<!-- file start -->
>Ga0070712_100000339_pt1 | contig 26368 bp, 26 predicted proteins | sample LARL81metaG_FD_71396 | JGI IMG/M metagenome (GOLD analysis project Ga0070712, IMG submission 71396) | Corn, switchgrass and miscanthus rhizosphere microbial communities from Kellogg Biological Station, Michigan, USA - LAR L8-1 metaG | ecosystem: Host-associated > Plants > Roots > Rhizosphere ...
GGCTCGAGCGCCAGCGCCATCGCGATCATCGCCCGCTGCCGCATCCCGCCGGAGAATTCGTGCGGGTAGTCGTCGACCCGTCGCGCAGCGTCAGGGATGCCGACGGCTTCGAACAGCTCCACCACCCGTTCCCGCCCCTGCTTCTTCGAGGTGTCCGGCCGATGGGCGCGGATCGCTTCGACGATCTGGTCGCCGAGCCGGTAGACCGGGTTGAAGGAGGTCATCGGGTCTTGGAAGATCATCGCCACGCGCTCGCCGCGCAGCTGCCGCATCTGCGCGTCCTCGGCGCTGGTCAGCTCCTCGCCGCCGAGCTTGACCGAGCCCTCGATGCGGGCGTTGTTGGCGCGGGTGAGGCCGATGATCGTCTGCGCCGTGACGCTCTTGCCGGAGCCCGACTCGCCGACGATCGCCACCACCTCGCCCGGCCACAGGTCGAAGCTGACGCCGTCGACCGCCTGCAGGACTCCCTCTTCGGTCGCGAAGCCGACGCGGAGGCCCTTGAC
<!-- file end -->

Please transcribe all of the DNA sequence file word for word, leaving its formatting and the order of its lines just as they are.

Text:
>Ga0070712_100000339_pt1 | contig 26368 bp, 26 predicted proteins | sample LARL81metaG_FD_71396 | JGI IMG/M metagenome (GOLD analysis project Ga0070712, IMG submission 71396) | Corn, switchgrass and miscanthus rhizosphere microbial communities from Kellogg Biological Station, Michigan, USA - LAR L8-1 metaG | ecosystem: Host-associated > Plants > Roots > Rhizosphere ...
GGCTCGAGCGCCAGCGCCATCGCGATCATCGCCCGCTGCCGCATCCCGCCGGAGAATTCGTGCGGGTAGTCGTCGACCCGTCGCGCAGCGTCAGGGATGCCGACGGCTTCGAACAGCTCCACCACCCGTTCCCGCCCCTGCTTCTTCGAGGTGTCCGGCCGATGGGCGCGGATCGCTTCGACGATCTGGTCGCCGAGCCGGTAGACCGGGTTGAAGGAGGTCATCGGGTCTTGGAAGATCATCGCCACGCGCTCGCCGCGCAGCTGCCGCATCTGCGCGTCCTCGGCGCTGGTCAGCTCCTCGCCGCCGAGCTTGACCGAGCCCTCGATGCGGGCGTTGTTGGCGCGGGTGAGGCCGATGATCGTCTGCGCCGTGACGCTCTTGCCGGAGCCCGACTCGCCGACGATCGCCACCACCTCGCCCGGCCACAGGTCGAAGCTGACGCCGTCGACCGCCTGCAGGACTCCCTCTTCGGTCGCGAAGCCGACGCGGAGGCCCTTGAC